Staying power: Bizarrely strong. With slightly sketchy but surprisingly widely-believed health benefits and endorsements from Kylie Jenner, they look like they’re here to stay for a while.


Irony has been an overarching theme this year and the hot-pink, tacky, touristy bag from Balenciaga’s AW18 show epitomises this perfectly. A big part of this trend seems to be its propensity for nostalgia: Stella McCartney channelled the 60s in her AW18 offering inspired by the pulpy portraiture of painter J.H. Lynch, while Tom Ford stole from the 80s with glitzy gems and sequins, oversized hoops, and jarring (often animal print) patterns. At Rei Kawakubo’s AW18 Comme des Garçons show in March, meanwhile, kitsch and camp reigned supreme in an homage to Susan Sontag’s seminal essay Notes on ‘Camp’, featuring cartoon motifs and blue and pink leopard print.

First seen: Kitsch has been around for a while (see any Moschino collection since Jeremy Scott became creative director in 2011).

Peak: Speaking of Jeremy Scott’s Moschino, his AW18 show for the label incorporated oversized sequins, bright and brash red/yellow stripes, and blue-skinned aliens based on Jackie O. It was about as kitschy as it gets.

Staying power: With a move towards no-frills silhouettes from Stella McCartney and a more traditional, muted palette from Tom Ford’s SS19 menswear preview, things seem to be veering towards the less-kitschy, but you only need to look at the current Y2K resurgence to see that tackiness it back.


The embryonic form of the micro bag trend can be traced back several years, but it’s this year that Louis Vuitton, Fendi, and Jacquemus fans have been clamouring over handbags too small for your phone (because who wants to carry belongings around anyway?) Jacquemus’s version has been perhaps the most popular – especially juxtaposed with those enormous straw hats – clutched (or rather pincered) by Kendall Jenner and Rihanna, among others. There was some ridicule of the the designer’s miniscule bag in Dua Lipa’s Insta pic earlier this month, though: “Girl what you gonna be putting in the purse? Donald Trump’s IQ???”. A reasonable question.

First seen: Prada AW12 sticks out for doing the tiny bag trend before the tiny bag trend was a trend. (Try saying that after a drink). 

Peak: Jacquemus’s iteration – Le sac Chiquito – has been the micro bag in the limelight.

Staying power: What with the mockery and the obvious inconvenience, they can’t be sticking around long... can they?


Whether 90s nostalgia, the obsession with reappropriating sportswear, or the ‘ugly’ dad aesthetic are to blame – it’s most likely a combination of all three – wraparound sunglasses with garish, reflective lenses are so hot right now. Oakley-style glasses have appeared at runway shows from Stella McCartney, Maison Margiela, and the 2017 LVMH Prize winner Marine Serre. Actual Oakleys have graced the catwalk, too, at SS19 shows from Alexander Wang and Heron Preston. The cycling fashion bug doesn’t stop at glasses either; since Virgil Abloh made cycling shorts cool at his Off-White SS18 show, they’ve been spotted on basically every woman with a live-in stylist and an Instagram following over 400k.

First seen: Rihanna was an early adopter of cycling shades when they hit the Fenty Puma runway in September 2017.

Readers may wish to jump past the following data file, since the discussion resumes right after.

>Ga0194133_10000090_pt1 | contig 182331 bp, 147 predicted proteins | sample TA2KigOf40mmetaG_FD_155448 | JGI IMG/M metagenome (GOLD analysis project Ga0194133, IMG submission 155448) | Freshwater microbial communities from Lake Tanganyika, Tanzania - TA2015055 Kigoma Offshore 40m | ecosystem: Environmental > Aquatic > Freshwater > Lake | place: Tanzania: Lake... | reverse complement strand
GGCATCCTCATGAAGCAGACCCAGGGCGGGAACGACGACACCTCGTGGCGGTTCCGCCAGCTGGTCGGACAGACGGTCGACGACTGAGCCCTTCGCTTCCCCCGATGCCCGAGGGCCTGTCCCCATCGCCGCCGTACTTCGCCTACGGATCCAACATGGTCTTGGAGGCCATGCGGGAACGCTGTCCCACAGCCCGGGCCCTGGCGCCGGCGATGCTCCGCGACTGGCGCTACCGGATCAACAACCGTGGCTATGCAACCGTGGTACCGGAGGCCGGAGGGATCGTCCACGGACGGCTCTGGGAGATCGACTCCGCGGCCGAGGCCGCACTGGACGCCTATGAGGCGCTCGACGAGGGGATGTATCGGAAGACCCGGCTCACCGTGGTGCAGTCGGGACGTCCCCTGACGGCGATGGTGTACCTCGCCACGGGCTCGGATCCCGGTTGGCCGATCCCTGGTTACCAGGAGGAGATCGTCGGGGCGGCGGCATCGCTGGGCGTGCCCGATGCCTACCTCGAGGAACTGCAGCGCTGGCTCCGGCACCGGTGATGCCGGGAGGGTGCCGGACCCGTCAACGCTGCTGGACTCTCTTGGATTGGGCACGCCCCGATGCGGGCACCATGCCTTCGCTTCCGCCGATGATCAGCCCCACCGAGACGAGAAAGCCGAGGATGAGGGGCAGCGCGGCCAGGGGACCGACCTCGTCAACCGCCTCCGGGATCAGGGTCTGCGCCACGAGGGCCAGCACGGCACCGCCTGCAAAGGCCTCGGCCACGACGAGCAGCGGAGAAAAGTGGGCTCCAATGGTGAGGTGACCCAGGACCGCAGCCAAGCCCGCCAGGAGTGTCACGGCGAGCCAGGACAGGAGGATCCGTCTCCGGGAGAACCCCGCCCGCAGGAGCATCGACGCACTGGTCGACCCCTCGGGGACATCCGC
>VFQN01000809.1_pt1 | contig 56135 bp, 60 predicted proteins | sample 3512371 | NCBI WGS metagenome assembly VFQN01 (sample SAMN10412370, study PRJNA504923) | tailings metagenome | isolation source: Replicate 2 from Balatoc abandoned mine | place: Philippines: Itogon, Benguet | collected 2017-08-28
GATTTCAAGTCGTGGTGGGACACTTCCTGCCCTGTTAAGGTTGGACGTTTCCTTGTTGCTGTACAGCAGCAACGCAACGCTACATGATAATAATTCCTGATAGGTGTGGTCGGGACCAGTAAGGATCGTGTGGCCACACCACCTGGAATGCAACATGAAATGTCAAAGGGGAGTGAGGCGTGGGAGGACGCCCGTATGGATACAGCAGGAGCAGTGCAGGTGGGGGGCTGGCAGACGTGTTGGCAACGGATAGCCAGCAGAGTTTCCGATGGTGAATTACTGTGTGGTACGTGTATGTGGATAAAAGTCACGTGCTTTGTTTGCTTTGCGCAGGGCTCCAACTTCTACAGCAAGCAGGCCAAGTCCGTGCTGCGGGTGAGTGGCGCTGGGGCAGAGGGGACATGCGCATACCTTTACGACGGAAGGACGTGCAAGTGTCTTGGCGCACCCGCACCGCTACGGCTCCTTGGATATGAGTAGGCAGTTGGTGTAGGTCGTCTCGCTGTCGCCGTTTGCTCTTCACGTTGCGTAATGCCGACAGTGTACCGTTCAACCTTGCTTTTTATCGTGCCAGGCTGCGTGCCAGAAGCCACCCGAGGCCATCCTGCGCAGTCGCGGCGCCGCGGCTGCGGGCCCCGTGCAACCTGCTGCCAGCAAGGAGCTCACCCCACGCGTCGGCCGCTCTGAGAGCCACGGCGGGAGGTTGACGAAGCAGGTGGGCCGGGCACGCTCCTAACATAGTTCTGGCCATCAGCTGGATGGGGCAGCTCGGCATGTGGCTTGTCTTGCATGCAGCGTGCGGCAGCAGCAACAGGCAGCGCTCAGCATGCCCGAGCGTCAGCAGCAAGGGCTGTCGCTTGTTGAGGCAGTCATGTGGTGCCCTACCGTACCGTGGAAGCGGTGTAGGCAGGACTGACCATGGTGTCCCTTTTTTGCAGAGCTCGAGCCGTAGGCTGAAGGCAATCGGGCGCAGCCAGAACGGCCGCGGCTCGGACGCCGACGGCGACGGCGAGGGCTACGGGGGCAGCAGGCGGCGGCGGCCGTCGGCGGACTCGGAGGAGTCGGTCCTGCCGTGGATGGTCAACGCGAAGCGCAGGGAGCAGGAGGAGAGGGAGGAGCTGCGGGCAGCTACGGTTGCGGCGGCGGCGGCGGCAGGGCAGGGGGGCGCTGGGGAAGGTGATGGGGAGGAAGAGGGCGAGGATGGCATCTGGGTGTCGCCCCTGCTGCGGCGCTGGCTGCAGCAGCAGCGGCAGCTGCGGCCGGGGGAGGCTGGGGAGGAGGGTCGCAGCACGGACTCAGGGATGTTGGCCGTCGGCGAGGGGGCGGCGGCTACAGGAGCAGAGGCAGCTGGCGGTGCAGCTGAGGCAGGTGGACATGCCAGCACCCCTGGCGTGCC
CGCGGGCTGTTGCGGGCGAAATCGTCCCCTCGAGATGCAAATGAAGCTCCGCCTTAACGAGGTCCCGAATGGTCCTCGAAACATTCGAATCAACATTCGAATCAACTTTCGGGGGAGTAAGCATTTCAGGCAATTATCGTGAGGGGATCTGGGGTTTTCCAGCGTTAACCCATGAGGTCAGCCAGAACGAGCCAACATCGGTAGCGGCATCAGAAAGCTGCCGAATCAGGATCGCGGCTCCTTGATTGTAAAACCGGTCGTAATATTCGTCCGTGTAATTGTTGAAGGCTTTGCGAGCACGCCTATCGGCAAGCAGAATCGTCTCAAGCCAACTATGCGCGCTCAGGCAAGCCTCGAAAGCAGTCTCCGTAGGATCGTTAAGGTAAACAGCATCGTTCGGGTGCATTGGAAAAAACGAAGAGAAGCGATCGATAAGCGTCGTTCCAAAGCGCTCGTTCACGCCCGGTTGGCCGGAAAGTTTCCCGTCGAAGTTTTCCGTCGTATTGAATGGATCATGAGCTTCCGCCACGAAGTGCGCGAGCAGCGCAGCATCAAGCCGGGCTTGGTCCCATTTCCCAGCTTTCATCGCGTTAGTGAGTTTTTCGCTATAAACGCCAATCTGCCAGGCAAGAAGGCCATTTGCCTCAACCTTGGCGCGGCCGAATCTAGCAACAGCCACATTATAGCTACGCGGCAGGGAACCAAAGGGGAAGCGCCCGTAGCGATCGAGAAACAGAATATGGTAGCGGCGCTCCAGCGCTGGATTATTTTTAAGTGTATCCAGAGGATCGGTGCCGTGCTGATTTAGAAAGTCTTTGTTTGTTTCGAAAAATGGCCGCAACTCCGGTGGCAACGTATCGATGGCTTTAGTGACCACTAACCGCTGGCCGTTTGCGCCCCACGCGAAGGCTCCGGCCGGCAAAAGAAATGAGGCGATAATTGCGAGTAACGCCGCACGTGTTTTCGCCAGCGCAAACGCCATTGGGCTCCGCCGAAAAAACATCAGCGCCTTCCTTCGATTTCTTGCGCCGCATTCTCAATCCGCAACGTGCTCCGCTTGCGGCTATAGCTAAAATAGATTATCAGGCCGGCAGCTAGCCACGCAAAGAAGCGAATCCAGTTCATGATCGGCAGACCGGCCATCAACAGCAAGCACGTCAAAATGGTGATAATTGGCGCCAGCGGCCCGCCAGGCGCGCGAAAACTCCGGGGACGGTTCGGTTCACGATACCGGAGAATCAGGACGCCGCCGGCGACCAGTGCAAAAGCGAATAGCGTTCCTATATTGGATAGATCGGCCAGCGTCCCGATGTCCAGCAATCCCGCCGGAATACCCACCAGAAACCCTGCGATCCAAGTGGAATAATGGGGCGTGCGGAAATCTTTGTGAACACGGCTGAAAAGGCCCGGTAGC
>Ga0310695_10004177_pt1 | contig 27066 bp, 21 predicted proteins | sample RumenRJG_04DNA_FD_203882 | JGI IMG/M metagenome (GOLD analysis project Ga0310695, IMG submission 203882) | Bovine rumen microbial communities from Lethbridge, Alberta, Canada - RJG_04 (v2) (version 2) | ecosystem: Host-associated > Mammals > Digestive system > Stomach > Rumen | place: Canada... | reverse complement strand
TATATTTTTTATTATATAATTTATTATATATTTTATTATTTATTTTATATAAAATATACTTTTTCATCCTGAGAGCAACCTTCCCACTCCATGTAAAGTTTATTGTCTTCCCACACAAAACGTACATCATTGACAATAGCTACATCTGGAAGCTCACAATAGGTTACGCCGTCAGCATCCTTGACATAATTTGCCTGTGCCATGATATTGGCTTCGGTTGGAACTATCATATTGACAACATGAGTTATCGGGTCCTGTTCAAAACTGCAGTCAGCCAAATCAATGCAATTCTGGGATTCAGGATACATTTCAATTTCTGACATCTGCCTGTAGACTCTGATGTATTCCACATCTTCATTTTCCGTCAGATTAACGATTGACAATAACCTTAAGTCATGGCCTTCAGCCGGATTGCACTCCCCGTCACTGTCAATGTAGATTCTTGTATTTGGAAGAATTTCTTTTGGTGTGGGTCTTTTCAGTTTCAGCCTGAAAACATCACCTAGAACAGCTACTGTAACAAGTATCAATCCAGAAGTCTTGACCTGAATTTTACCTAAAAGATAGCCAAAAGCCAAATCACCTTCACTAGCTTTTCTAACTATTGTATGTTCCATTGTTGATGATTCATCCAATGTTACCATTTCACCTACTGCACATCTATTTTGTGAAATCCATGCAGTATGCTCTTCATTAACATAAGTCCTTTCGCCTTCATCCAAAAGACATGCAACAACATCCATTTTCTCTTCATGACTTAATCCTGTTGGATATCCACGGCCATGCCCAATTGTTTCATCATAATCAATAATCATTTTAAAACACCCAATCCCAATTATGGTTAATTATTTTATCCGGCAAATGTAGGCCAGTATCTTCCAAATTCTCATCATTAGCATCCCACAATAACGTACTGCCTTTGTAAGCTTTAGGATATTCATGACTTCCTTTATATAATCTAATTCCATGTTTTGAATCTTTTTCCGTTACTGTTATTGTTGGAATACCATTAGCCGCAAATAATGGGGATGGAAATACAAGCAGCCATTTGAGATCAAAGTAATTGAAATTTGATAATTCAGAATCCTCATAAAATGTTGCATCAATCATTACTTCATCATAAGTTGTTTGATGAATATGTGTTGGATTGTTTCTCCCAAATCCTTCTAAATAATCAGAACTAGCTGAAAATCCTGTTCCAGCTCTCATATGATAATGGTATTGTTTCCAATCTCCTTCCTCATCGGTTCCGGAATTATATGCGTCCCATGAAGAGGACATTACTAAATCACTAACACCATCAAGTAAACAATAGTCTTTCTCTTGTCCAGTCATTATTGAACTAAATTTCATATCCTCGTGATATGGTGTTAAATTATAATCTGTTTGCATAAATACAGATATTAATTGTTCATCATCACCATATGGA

Peak: Definitely when a pair of Oakleys – with added metal spikes – appeared on the runway at Demna Gvasalia’s Vetements show during Couture.

Staying power: Oakley have a plethora of recent and upcoming collabs with Palace, A-COLD-WALL*, and Kith, so we’re going to keep seeing its cycling shades until SS19 at least.


“The response to the demi-denims has been totally overwhelming. We had thousands of comments across social media and not one of them was neutral,” designer Ksenia Schnaider told us this month, discussing her creation – a combo of denim shorts and jeans, stitched together. It’s no wonder that none of the comments were neutral; like so many trends this year, the demi-jeans are of the love-it-or-hate-it variety, offering lots of scope for fervent debate over social media. In favour of the divisive demi-jeans’ longevity, Schnaider’s aim is to promote sustainability with the upcycled jean-jort hybrid.

First seen: Schnaider’s demi-denims have been creeping into our Insta feeds since the start of the year.

Peak: Gigi Hadid’s Insta pic with Karl Lagerfeld – in which she was wearing one of Schnaider’s denim skirt/jean combos – was pretty big.

Staying power: With social media buzz and endorsements from both Hadid sisters, and Dua Lipa, these stand a good chance of clinging on for a little while at least.

50/50 FASHION – JULY 2018

The practice of splicing and restitching designs to create something new and original has seen some traction lately. Marc Jacobs and Off-White have had a go, as has Central Saint MartinsConner Ives, whose dresses are often stitched together from repurposed vintage t-shirts. Arguably, it was Gosha Rubchinskiy’s SS18 show – with its half-navy-half-beige trench and fractured tartans – that really kickstarted the 50/50 trend, which has since gained visibility as it’s been picked up at Prada, Balenciaga, and Maison Margiela.

First seen: This trend can be traced back to Demna Gvasalia’s Antwerpen tee for Vetements, which was chopped and restitched to distort its logo.

Peak: Did you see Jeff Goldblum in that Prada shirt? Of course you did. Enough said.

Staying power: The whole 50/50 thing takes some guts to pull off, which might detract from some of its popularity. Will that be offset by the Goldblum endorsement? Only time will tell.